I enjoyed the atmosphere and the mystery. The ending fell apart a bit. And the villain was a little too over the top for my liking. Quite the first villain trope. But it's a good debut and I will probably read her next one. I bet this one would be fun to listen to with all the Irish names and accents.

The Call and The Ruin were read as part of the Spring Into Horror Readathon hosted by Michelle at Seasons of Reading.

Monday, April 8, 2019

Week-in-Review: Spring Break!

Well, blogger literally just ate my whole post that I spent 45 minutes here's the shorter version. Gah! I'm so annoyed.

G just had spring break last week so we headed up to Lava Hot Springs, Idaho and relaxed in the hot springs and played in the swimming pool. We ate some great food and had a blast just getting away. We also attended our yearly tradition of the Holi Festival of Colors that Krishna Temple puts on. We always enjoy this time of year.




We got a lot done this weekend. We got our edging for our garden! Every year the landscapers weed whack our plants so we're hoping with edging they'll be less likely to do so.

We're also Konmari Methoding in our house. Just did clothes! Next is books...but I'll probably keep most of them but need to organize the shelves and make sure everything fits.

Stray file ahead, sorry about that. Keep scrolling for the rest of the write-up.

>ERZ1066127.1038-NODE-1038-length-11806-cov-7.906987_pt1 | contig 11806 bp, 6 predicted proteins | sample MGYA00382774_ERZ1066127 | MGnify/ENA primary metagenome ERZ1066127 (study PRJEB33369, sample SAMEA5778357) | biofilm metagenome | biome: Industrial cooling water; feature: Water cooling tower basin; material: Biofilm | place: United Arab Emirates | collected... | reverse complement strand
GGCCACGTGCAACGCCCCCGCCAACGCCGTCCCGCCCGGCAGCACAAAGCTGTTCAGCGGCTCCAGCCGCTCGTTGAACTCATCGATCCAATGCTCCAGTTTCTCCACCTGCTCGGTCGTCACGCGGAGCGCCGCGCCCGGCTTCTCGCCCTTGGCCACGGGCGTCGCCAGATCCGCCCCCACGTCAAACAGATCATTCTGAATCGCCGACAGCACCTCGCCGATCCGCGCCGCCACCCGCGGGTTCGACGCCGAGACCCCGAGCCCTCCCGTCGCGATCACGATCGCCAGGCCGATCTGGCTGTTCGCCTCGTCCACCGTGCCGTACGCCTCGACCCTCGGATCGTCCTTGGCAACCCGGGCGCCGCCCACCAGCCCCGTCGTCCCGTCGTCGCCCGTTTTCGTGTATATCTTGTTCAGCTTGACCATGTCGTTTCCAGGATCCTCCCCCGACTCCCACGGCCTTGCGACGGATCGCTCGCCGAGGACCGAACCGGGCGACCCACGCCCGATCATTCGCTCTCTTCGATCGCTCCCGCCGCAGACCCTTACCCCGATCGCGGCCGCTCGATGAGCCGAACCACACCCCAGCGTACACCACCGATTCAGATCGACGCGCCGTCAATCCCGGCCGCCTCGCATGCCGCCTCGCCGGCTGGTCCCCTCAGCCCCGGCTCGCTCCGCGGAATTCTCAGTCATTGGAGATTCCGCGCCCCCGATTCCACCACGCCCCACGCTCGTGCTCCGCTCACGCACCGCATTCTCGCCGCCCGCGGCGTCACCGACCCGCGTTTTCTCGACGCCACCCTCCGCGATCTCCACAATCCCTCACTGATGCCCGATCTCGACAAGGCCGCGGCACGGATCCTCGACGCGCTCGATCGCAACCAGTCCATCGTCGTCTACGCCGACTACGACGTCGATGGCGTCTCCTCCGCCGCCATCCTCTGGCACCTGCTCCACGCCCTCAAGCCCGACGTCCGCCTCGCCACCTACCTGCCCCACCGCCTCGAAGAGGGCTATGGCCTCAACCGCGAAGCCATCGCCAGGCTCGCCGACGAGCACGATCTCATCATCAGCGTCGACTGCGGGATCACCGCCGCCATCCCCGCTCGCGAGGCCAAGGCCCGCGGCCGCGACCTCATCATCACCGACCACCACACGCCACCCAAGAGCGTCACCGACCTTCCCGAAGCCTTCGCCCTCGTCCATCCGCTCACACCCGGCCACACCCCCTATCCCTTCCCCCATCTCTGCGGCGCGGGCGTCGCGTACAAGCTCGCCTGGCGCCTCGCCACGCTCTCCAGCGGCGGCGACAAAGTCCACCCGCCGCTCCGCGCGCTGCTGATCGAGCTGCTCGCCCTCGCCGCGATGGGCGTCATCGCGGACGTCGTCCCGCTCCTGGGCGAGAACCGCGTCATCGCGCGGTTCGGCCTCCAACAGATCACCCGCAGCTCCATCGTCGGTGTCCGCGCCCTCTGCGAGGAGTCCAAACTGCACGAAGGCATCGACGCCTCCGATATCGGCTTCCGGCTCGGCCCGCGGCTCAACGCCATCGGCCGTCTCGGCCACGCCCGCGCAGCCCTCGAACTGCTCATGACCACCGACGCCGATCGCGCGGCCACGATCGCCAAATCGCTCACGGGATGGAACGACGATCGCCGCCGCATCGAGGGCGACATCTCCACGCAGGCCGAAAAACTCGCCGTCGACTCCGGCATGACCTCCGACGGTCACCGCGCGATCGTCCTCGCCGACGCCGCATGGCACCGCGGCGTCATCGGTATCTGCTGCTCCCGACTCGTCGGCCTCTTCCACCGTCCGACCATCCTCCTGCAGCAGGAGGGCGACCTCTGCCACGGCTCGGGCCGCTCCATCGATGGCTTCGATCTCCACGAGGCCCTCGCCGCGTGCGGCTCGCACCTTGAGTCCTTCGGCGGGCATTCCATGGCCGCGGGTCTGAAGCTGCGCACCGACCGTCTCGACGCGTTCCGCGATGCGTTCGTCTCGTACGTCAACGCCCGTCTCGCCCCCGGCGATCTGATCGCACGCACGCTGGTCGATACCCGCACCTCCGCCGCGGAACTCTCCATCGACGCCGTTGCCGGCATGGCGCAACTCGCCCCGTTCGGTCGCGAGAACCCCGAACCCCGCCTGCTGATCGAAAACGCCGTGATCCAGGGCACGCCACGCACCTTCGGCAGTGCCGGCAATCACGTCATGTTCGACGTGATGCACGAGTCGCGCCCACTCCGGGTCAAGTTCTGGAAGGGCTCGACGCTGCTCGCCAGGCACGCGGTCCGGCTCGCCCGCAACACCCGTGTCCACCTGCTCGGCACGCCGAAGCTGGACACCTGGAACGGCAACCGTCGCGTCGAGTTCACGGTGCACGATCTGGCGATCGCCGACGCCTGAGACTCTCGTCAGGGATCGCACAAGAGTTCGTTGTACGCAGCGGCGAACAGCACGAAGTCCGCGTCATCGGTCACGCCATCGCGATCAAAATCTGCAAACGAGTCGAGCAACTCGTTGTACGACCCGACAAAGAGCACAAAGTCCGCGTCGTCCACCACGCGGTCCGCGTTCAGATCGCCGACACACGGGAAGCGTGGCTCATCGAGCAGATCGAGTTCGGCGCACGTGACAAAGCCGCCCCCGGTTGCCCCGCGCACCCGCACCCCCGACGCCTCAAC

Love spring and am looking forward to all the flowers and veggies I hope to grow soon!

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I finished off Say Nothing: A True Story of Murder and Memory in Northern Ireland by Patrick Radden Keefe--all about the Troubles. To go along with that book I watched the documentary on Dolours Price I, Dolours. I find it all fascinating and disturbing. It's hard to wrap my head around that period of time.

Watched Chilling Adventures of Sabrina which was fantastic. Started Santa Clarita Diet. I plan on watching Queer Eye too this week. PBS came out with Mrs. Wilson based on Ruth Wilson's grandmother. It's a wild story.

I'm taking part in the Spring Into Horror Readathon and have started The Call by Paedar O'Guill, The Ruin by Dervla McTiernan, and The Magpie Murders by Anthony Horowitz. I also just started NOS4A2 by Joe Hill on audio! Wowzer, it's creepy. I want to finish this before the AMC series airs this summer.

This week is all about planning out the rest of gardening and working on spring cleaning and organizing. My bestie is also down with her littles and so we'll be spending some quality time together too.

Friday, April 5, 2019

Say Nothing: A True Story of Murder and Memory in Northern Ireland by Patrick Radden Keefe

Source: Goodreads

Say Nothing: A True Story of Murder and Memory in Northern Ireland by Patrick Radden Keefe

Published in 2019 by Doubleday
Genre: History, Ireland
Format: Hardcover, library, 441 pages
Read: March 12- April 2

Goodreads Summary

From award-winning New Yorker staff writer Patrick Radden Keefe, a stunning, intricate narrative about a notorious killing in Northern Ireland and its devastating repercussions